Flint Man Understood His Prostate Health, Now Cancer-free After Proton Therapy

Proton Therapy Patient Encourages African American Men to Prioritize Prostate Health

It has been eight years of active surveillance for prostate cancer, and Bob Campbell has some exciting news to share.

“At my last checkup with my urologist, my PSA was less than 0.1, which is the lowest it could possibly be,” said Bob.

Bob was diagnosed in 2012 with low-grade prostate cancer.

“I saw my urologist every six months for an exam and PSA draw,” explained Bob. “Things were pretty steady for about seven years. Then my PSA started to gradually pick up.”

In March of 2020, Bob was sent for a prostate biopsy. It was then determined that he had high-grade cancer and needed to go through treatment. After reviewing the options of surgery and traditional radiation, he chose proton therapy at the McLaren Proton Therapy Center.

“What I liked about the proton option is the targeted, precise nature of the application of the radiation,” said Bob. “The fact that as the beam enters the body it’s focused solely on the treatment area, so there is no exit path through the body and there’s not as wide of a radiated area, which might affect nearby organs. I was very much attracted to the idea of the precision of the treatment.”

Bob also had some background information on proton therapy. As a communications professional at the Flint & Genesee Chamber of Commerce, he had written an article on Genesee County’s newest advanced technology to fight cancer. Just months before he decided to have proton therapy treatments, Bob had toured the McLaren Proton Therapy Center for a media event.

“Even then, I was sitting there during the presentation and in the back of my mind I was thinking, ‘This may be an option for me down the road,’ knowing that I was already in an active surveillance situation with my own prostate health.”

Bob started treatment in June of 2020 with radiation oncologist Hesham Gayar, MD, who is also the medical director of the McLaren Proton Therapy Center. Dr. Gayar says Bob’s results are exactly what he had hoped they would be.

“Bob tolerated proton therapy very well,” explained Dr. Gayar. “We had to treat Bob’s prostate, as well as his pelvic lymph nodes. Because proton therapy stops at the target, we were able to avoid his bowels and spare him significant side effects. If we would have treated Bob with conventional radiation, he may have experienced significant bowel issues. His progress has been excellent, and his results are the best that we could have expected.”

“There was no pain during treatment. I work out several times a week and I was able to maintain my workout schedule, which includes strength training, calisthenics and running, without any difficulties,” said Bob.

The radiation oncologists at the McLaren Proton Therapy Center work closely with each patient’s cancer care team to ensure the proper care during and after treatment. Dr. Gayar was in constant communication with Bob’s doctors.

“I think the communication has been terrific. My urologist received the updated information regarding my treatment status and was aware of the schedule,” explained Bob. “Dr. Gayar also kept my primary care physician abreast of my status.”

“The proton therapy course is coordinated with the patient’s physician team and discussed in physician peer review conferences,” said Dr. Gayar. “The treatment plan is carefully designed and personalized for each patient’s case and shared with the patient. We also share the plan and progress during and after treatment with the patient’s primary doctor and other physicians involved in the patient’s follow up care.”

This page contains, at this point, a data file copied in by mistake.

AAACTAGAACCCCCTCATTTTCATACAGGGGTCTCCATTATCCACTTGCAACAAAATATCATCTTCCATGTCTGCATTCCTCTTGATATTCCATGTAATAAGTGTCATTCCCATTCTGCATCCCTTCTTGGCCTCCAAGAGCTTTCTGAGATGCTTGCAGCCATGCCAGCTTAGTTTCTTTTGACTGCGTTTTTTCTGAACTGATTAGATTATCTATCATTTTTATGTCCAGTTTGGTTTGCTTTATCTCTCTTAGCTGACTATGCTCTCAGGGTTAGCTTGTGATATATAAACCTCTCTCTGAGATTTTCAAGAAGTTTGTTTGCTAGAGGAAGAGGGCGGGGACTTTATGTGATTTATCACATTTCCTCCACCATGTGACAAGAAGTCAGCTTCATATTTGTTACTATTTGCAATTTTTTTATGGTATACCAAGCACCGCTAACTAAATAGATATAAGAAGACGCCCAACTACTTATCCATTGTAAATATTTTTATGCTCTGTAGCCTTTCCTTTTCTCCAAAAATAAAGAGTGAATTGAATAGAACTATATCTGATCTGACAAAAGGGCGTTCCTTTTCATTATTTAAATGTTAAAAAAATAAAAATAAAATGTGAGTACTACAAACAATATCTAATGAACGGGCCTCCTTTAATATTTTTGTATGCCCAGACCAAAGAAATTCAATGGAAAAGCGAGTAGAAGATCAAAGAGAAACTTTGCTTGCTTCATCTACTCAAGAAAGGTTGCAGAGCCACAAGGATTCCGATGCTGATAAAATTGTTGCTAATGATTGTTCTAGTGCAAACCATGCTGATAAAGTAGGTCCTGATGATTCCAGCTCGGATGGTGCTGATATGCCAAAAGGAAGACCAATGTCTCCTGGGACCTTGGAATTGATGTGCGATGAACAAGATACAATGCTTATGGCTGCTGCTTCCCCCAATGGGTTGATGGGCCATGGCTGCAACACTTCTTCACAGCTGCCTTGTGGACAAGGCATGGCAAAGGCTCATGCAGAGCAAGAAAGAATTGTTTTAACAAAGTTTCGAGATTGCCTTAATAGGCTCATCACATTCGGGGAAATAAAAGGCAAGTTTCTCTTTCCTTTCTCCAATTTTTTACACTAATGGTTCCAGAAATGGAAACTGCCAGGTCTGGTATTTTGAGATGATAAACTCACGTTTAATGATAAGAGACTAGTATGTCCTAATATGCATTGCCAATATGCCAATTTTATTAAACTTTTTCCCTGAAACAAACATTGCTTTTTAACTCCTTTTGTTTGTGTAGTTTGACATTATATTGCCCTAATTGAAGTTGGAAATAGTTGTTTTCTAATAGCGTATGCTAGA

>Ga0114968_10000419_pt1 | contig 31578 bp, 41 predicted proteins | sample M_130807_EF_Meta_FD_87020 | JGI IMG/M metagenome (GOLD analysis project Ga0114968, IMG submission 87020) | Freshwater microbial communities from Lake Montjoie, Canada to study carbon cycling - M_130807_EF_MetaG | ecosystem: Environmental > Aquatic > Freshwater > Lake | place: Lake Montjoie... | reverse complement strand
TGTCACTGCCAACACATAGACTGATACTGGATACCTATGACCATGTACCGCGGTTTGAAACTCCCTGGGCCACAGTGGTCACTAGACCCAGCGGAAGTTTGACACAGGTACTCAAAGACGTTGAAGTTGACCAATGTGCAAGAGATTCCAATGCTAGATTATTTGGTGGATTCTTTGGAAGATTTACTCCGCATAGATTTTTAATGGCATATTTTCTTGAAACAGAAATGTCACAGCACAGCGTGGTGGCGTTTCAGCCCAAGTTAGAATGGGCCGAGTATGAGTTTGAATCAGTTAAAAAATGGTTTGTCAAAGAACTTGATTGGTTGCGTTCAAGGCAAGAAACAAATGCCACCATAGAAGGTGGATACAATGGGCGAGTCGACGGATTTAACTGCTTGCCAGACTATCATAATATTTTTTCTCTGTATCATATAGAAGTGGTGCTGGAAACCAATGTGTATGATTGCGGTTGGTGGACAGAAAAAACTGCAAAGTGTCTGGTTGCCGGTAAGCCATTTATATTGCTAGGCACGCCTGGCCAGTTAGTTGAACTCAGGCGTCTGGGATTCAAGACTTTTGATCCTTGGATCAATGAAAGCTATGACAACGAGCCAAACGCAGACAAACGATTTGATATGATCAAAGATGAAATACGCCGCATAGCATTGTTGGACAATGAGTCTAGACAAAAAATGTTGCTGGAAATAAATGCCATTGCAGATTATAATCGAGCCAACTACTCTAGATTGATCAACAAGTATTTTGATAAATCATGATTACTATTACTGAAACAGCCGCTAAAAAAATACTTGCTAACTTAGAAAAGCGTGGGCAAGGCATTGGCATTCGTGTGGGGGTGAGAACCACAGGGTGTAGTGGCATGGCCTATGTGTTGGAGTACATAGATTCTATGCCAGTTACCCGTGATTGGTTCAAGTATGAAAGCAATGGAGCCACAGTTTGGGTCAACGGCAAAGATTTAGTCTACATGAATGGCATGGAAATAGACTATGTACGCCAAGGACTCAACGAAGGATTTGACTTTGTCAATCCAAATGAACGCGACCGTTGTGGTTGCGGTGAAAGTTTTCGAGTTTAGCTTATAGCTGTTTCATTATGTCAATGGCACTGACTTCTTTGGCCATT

After nine-and-a-half weeks, Bob finished his proton therapy treatments in August. When it comes to prostate cancer prevention, he encourages men, especially African American men, to get routine checkups.

“When it comes to Black men, we get prostate cancer earlier than other men and it tends to be more deadly because by the time we have been diagnosed, it may have progressed too far,” said Bob. “I learned about my diagnosis a while back and knew how important it was to maintain surveillance in order to treat the cancer before it was too late.”

According to the American Cancer Society, around one in nine men will be diagnosed with prostate cancer in their lifetime. African American men are at a higher risk of being diagnosed with prostate cancer, and they are twice as likely to die than any other race. Having the knowledge about your risks and receiving prostate exams regularly is the best way to catch the disease early and prevent death.

Men should begin prostate screenings regularly at age 50, however, some men may need to begin screenings at an earlier age if they are considered high risk. Besides African American men, those who are also at a high risk of prostate cancer are men who:

  • Have a family history of prostate cancer, especially a father, son or brother who have been diagnosed with prostate cancer before age 65. A man’s risk increases when he has more than one close family member who has been diagnosed;
  • Consume a high-fat diet.

McLaren Flint has primary care providers accepting new patients within four weeks or less. Men who need a new physician and would like to schedule an exam may visit mclaren.org/flintnewpatient or call 1-877-McLAREN (1-877-625-2736).

Visit the McLaren Proton Therapy Center’s website at mclaren.org/protontherapy to view patient stories of Dave and Eugene, who also were treated with proton therapy for prostate cancer. To find out if proton therapy is for you, or if you would like a second opinion, call 1-855-MY-PROTON (1-855-697-7686).